A random collections of blog posts, articles and other things I think are worth sharing.

Time Magazine: 42 Ways to Make People Like and Respect You (Some pretty solid advice here…much of this I’ve given myself, especially 4, 6, 14-15, 18, 25…..I could go on).

Huffington Post: The 8 Best Things You Can Say to Someone who is Grieving (Useful info. Though, I hope to never have need for it…it’s inevitable that we all will).

CNN: What the Dying Really Regret (Print this out…hang it up. Read it every day and make peace — and find love — for the body you have.)

“What does it mean that so many voices out there insist that the body is something to despise because it is too fat, sinful, ugly, sexual, old or brown? That we teach each other, in thousands of blatant and quiet ways, to think we are shameful? That our bodies are something to be overcome, beaten into submission or to be despised?”

Salon: My Paralyzing Perfectionism (Interesting….and enlightening).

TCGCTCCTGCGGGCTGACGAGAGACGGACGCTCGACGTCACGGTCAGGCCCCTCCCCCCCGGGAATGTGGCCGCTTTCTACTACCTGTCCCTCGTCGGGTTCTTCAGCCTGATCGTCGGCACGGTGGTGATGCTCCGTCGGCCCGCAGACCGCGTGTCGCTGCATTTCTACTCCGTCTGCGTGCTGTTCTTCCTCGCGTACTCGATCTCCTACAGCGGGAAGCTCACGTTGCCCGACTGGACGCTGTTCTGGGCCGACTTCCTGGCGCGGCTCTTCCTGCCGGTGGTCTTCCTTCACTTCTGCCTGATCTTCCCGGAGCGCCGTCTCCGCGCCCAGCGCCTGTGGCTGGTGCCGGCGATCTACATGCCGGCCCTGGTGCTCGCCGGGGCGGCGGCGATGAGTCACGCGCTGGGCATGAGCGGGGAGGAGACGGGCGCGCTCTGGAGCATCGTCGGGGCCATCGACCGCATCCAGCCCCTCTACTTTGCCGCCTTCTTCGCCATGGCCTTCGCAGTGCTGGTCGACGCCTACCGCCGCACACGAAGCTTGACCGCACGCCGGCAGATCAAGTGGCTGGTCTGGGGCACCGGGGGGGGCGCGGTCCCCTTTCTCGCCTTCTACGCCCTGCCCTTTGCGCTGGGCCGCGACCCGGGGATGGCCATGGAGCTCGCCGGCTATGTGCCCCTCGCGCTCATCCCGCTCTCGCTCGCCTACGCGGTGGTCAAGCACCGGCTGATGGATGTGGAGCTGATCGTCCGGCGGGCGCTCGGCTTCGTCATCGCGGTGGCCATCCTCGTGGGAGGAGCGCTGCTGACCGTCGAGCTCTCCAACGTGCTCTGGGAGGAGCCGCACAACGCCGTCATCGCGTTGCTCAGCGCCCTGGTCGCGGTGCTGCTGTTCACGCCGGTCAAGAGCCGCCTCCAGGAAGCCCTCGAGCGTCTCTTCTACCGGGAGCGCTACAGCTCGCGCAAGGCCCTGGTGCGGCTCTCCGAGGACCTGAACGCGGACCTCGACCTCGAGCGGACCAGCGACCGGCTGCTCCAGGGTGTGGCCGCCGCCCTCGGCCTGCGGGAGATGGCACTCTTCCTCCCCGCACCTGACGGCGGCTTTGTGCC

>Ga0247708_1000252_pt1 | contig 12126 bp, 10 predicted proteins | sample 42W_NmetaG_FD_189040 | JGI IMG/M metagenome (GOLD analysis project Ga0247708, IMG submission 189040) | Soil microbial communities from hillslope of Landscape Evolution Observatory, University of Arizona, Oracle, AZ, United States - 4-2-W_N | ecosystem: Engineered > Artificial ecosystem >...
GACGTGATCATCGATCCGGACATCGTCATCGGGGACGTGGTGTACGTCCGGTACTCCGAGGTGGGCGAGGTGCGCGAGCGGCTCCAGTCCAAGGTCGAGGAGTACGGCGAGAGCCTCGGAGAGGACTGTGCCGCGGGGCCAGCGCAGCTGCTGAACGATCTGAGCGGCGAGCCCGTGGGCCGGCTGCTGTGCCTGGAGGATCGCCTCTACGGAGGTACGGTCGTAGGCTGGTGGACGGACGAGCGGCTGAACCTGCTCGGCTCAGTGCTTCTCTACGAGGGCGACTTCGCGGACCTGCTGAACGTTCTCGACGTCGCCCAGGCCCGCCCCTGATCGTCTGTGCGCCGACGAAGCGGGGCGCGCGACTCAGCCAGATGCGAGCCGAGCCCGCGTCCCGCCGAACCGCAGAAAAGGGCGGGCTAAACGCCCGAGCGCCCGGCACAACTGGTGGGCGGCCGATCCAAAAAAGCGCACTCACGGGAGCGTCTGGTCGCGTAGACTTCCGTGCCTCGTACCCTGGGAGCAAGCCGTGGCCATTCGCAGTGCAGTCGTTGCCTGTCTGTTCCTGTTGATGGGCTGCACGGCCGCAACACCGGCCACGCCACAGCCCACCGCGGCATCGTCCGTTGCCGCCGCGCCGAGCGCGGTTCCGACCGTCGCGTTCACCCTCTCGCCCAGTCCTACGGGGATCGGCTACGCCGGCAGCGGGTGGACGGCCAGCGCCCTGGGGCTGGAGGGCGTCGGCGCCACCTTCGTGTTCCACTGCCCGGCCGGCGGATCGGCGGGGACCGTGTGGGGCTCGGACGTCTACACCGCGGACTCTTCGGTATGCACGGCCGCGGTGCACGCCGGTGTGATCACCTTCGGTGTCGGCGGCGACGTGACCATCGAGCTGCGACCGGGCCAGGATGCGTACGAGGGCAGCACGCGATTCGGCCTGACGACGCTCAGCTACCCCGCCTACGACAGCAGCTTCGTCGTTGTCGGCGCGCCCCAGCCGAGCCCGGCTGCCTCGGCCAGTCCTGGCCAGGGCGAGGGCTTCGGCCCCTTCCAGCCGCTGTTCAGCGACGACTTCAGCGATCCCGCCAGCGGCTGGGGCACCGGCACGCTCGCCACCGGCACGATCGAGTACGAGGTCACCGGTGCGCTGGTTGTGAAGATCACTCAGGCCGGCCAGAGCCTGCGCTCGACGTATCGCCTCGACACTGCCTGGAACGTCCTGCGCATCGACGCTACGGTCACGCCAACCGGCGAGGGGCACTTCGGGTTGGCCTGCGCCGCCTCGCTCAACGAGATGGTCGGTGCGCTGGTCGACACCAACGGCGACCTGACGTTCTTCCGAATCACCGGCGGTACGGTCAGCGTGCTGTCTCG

“What does perfectionism feel like?  It can be paralyzing. It means that every time I make a mistake, I re-live it over and over for the rest of the day. Sitting in the front of my brain (not the back—let’s not even go to the back) there’s a little critic who does nothing all day but judge, judge, judge. I should have said this instead that. If I’d only turned on Fairfax instead of La Brea. “

Huffington Post: Are You Living your Eulogy or your Resume?

“No matter how much a person spends his or her life burning the candle at both ends, chasing a toxic definition of success and generally missing out on life, the eulogy is always about the other stuff: what they gave, how they connected, how much they meant to the lives of the real people around them, small kindnesses, lifelong passions and what made them laugh.

And yet we spend so much time and effort and energy on those résumé entries, which are gone as soon as our heart stops beating. Even for those who die with amazing résumés, whose lives were synonymous with accomplishment and achievement, their eulogies are mostly about what they did when they weren’t achieving and succeeding — at least by our current, broken definition of success.”